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Shoulder News

New Classification for Rare But Serious Shoulder Injury

Humeral avulsion of the glenohumeral ligaments (HAGL) is a rare but serious cause of shoulder injury. Avulsion means the ligament is torn away from the bone. The result is repeated shoulder dislocation. This type of shoulder instability usually requires surgical repair.

In this article, surgeons present a new way to describe and classify HAGL lesions. They call it the West Point nomenclature. Nomenclature is another word for classification or groups.

Six patient case studies and a review of the current literature were used to develop the classification scheme. A total of 71 patients were included.

The HAGL lesion often occurs with other shoulder injuries. For example, the patient may have suffered a rotator cuff tear or a tear of the labrum (rim of cartilage around the shoulder socket). If it goes unrecognized and unrepaired, symptoms may persist even after surgery is done to reconstruct the shoulder.

The authors of this report give a thorough anatomical review of the glenohumeral ligaments. They also describe the many forms of HAGL injury. The goal is to improve clinical decision-making regarding treatment.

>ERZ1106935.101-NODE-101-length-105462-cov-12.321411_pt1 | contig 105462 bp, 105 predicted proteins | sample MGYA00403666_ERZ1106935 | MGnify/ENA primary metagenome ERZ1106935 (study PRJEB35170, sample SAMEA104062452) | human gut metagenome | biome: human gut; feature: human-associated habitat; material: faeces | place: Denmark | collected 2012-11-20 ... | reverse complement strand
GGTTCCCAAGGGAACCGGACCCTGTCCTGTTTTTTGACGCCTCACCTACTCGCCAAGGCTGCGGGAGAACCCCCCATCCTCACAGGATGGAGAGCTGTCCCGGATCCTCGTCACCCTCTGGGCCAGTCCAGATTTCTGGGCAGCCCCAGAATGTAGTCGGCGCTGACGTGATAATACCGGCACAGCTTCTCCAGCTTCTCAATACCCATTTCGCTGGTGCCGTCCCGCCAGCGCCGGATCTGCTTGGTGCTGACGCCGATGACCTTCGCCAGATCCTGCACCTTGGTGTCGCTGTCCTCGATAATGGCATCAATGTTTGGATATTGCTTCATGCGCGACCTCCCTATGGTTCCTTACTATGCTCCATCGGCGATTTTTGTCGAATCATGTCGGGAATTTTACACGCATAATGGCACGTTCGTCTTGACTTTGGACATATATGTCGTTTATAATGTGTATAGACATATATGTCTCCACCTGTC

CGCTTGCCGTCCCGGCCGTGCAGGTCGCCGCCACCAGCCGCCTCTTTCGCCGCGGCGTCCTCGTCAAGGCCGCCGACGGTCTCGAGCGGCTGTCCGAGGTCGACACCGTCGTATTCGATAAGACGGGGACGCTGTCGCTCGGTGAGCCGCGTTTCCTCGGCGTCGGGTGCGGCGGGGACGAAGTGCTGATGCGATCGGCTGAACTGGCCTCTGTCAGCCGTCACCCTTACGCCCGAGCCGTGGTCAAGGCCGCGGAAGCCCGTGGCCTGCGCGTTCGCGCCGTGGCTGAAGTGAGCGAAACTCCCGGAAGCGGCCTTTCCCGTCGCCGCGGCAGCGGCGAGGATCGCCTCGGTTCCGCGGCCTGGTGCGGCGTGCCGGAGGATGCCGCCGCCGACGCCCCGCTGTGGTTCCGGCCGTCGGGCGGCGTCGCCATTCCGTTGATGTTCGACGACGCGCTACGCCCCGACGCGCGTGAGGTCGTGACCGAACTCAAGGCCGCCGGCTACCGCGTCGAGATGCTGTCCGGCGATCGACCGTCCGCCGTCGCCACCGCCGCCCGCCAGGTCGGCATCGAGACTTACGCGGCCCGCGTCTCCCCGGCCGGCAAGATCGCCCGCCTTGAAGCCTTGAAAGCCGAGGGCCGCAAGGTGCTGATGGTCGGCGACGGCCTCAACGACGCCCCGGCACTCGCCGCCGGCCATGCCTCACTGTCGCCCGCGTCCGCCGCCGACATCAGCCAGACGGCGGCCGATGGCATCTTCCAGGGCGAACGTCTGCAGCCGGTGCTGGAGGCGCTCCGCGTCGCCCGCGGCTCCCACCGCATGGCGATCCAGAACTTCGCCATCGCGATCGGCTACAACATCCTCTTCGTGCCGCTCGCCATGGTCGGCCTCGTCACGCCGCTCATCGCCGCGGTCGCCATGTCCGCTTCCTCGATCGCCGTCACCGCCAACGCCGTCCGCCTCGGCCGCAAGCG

They found six separate forms of HAGL lesions. Damage to the anterior or posterior band of tissue was one of the distinguishing features. Two other forms involved a rupture of a tiny piece of bone along with the ligament and a tear of the labrum. Each of these additional injuries was given a name such as anterior bony HAGL, floating anterior inferior HAGL, or posterior bony HAGL.

The more specific the injury can be described, the more likely the right treatment can be applied. With accurate information, the surgeon can decide which is better for the patient: conservative care or surgical management. When surgery is required, the surgeon can use this method of classification to determine which repair is needed.


Liem T. Bui-Mansfield, MD, et al. Humeral Avulsion of the Glenohumeral Ligaments. The HAGL Lesion. In The American Journal of Sports Medicine. November 2007. Vol. 35. No. 11. Pp. 1960-1966.

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